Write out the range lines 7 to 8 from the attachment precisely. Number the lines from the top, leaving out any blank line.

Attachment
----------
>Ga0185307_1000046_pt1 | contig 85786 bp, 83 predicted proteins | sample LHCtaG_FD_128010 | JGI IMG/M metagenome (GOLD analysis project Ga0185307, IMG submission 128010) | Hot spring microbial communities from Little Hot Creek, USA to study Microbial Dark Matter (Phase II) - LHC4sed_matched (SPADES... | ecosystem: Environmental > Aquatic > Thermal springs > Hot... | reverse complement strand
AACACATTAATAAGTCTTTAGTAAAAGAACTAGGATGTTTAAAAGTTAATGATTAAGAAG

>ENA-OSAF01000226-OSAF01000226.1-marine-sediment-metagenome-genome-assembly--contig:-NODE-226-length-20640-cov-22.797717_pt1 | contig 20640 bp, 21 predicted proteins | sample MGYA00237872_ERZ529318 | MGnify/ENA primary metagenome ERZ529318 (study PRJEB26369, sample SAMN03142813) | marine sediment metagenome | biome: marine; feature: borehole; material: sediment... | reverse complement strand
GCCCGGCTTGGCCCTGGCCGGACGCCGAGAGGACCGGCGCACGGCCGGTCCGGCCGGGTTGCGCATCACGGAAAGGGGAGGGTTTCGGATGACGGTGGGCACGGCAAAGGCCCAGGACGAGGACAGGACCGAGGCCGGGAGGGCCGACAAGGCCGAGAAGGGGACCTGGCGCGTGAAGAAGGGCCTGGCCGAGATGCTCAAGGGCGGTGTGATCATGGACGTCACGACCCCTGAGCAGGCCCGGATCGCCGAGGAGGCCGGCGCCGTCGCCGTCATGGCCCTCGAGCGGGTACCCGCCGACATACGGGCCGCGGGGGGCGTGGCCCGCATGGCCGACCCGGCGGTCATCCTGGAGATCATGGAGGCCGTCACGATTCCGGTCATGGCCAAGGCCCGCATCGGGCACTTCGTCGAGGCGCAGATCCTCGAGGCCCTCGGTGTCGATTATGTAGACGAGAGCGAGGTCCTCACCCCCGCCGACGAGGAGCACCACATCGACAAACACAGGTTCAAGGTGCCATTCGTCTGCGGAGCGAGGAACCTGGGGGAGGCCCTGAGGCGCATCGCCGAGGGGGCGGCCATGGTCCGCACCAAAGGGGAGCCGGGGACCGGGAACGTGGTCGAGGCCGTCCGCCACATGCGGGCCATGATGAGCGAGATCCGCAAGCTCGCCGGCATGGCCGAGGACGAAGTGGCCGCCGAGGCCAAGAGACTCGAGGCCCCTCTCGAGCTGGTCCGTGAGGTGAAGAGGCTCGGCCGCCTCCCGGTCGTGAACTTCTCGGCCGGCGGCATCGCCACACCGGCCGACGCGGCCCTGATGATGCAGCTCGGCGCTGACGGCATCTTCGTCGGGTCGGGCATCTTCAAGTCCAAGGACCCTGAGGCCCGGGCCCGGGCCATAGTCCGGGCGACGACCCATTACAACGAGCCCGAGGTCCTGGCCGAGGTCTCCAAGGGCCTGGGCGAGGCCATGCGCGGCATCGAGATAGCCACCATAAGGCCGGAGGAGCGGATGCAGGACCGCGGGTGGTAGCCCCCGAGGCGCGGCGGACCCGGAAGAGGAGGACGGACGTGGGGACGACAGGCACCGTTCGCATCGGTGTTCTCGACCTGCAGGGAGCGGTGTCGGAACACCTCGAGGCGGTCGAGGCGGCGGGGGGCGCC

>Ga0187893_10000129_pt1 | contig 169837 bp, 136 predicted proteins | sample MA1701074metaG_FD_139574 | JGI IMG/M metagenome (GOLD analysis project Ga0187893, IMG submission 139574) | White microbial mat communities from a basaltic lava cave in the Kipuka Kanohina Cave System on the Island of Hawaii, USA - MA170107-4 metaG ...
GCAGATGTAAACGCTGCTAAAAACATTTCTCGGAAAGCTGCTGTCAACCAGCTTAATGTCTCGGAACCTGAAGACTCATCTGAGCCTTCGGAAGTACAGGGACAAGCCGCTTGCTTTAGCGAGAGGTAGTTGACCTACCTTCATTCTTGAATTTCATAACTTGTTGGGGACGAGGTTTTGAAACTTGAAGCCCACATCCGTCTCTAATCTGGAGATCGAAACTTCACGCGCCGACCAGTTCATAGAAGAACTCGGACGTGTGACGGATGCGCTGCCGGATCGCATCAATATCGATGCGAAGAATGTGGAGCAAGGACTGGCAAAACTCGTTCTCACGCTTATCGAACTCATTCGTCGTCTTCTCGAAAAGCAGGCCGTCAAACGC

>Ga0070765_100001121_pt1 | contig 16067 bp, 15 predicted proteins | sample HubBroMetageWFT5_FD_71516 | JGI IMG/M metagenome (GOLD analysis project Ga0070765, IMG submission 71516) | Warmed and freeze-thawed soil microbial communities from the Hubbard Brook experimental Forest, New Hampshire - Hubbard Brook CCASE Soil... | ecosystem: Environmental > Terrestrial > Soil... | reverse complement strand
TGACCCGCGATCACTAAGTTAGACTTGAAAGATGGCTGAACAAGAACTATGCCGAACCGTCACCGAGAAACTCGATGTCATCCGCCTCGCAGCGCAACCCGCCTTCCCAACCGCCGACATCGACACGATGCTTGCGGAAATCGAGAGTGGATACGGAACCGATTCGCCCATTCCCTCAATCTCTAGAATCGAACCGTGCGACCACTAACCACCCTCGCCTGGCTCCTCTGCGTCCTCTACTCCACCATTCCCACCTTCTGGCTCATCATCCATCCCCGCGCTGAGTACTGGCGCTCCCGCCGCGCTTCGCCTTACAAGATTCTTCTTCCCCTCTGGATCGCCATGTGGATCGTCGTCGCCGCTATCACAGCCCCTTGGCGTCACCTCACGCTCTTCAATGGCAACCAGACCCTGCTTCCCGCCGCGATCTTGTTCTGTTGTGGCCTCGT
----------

>Ga0070765_100001121_pt1 | contig 16067 bp, 15 predicted proteins | sample HubBroMetageWFT5_FD_71516 | JGI IMG/M metagenome (GOLD analysis project Ga0070765, IMG submission 71516) | Warmed and freeze-thawed soil microbial communities from the Hubbard Brook experimental Forest, New Hampshire - Hubbard Brook CCASE Soil... | ecosystem: Environmental > Terrestrial > Soil... | reverse complement strand
TGACCCGCGATCACTAAGTTAGACTTGAAAGATGGCTGAACAAGAACTATGCCGAACCGTCACCGAGAAACTCGATGTCATCCGCCTCGCAGCGCAACCCGCCTTCCCAACCGCCGACATCGACACGATGCTTGCGGAAATCGAGAGTGGATACGGAACCGATTCGCCCATTCCCTCAATCTCTAGAATCGAACCGTGCGACCACTAACCACCCTCGCCTGGCTCCTCTGCGTCCTCTACTCCACCATTCCCACCTTCTGGCTCATCATCCATCCCCGCGCTGAGTACTGGCGCTCCCGCCGCGCTTCGCCTTACAAGATTCTTCTTCCCCTCTGGATCGCCATGTGGATCGTCGTCGCCGCTATCACAGCCCCTTGGCGTCACCTCACGCTCTTCAATGGCAACCAGACCCTGCTTCCCGCCGCGATCTTGTTCTGTTGTGGCCTCGT